In 1976, when the Viking 1 rover landed on Mars, it started its mission of sampling Martian soil in search of proof of life. However, the rover couldn’t find anything, thus denying any presence of building blocks of life on Mars. However, when Curiosity landed decades later, it was able to find those very elements that Viking was supposed to deliver. What went wrong?
The Viking 1 Lander contained an oven equipped with an onboard Gas Chromatograph Mass Spectrometer (GCMS). As per the plan, the rover scooped up Martian soil and started its investigation. However, the system couldn’t detect any trace of organic compounds. The investigation into the matter after Curiosity discovered the same was done, highlighting the reason why NASA couldn’t announce their discovery decades ago.
While heating up the soil sample in Viking 1’s soil sampler, the over accidentally burned the organic compounds, eventually erasing any proof of evidence of the presence of basic life building compounds. Therefore, despite the presence of organic compounds on Martian soil, scientists at the time were not able to determine the possibility of the presence of organic compounds on Mars.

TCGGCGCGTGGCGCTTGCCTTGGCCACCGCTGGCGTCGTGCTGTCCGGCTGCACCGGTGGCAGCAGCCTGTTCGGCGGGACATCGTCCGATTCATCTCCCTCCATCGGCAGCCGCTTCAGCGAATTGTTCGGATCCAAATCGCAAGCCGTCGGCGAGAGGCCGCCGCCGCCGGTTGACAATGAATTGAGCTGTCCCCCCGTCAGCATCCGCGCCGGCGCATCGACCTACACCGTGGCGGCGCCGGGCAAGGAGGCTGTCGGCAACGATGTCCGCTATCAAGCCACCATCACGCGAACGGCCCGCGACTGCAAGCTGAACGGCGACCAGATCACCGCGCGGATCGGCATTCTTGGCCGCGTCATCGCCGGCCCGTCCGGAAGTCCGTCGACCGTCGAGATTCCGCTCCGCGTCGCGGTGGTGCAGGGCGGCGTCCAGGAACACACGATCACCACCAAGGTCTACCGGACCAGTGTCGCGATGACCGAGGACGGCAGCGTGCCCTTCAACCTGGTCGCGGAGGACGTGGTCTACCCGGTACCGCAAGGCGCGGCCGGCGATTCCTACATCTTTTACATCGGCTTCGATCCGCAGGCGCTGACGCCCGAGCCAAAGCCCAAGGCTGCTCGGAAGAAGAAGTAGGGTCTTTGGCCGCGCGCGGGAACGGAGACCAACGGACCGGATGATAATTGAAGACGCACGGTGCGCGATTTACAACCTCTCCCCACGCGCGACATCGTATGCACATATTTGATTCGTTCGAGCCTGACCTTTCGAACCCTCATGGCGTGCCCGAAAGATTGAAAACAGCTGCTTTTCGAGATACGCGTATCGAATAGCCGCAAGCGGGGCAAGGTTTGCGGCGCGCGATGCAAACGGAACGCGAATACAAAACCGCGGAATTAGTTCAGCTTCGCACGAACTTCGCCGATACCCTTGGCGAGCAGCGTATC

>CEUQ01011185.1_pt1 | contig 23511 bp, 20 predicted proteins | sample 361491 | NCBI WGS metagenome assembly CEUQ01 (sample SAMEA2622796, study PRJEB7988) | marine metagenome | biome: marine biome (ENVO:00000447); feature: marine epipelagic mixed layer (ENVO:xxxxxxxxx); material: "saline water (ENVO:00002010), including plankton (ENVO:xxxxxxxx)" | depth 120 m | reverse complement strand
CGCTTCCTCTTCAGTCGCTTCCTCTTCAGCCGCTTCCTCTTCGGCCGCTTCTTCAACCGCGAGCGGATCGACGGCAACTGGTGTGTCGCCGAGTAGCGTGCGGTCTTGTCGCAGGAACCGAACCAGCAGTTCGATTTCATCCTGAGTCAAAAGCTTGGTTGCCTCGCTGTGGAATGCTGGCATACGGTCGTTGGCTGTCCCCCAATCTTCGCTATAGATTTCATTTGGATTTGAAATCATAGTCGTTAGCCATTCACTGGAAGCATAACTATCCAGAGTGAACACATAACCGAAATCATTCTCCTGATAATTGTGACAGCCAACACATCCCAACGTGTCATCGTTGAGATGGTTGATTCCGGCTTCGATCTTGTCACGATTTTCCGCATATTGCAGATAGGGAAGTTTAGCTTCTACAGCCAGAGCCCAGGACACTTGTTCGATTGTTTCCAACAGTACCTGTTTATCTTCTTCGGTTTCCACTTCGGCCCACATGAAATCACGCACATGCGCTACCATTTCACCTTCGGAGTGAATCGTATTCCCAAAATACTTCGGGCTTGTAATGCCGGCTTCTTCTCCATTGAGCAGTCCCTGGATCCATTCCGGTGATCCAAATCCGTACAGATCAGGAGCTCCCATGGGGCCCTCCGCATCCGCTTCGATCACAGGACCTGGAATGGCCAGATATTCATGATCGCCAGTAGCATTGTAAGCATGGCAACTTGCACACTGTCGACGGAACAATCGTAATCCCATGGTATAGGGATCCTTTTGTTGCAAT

In a report by CNET, Chris McKay from NASA's Ames Research Center in California mentioned that the Viking 1 was able to find some proof of elements of life. Out of the several experiments that the spacecraft carried, one of the Viking 1’s experiments could gather proof of Martian microbes. However, due to the failure of the GCMS system, scientists could not assure the presence of such microbes.
Therefore, while the world believes that Viking 1 accidentally burned evidence of life, it was a different case in reality. The sampling system accidentally burned the organic compounds, letting scientists believe that there were no life-building blocks on the planet. Present-day missions are still hunting for evidence of life on Red Planet, with manned-missions to help with the aim in the future.
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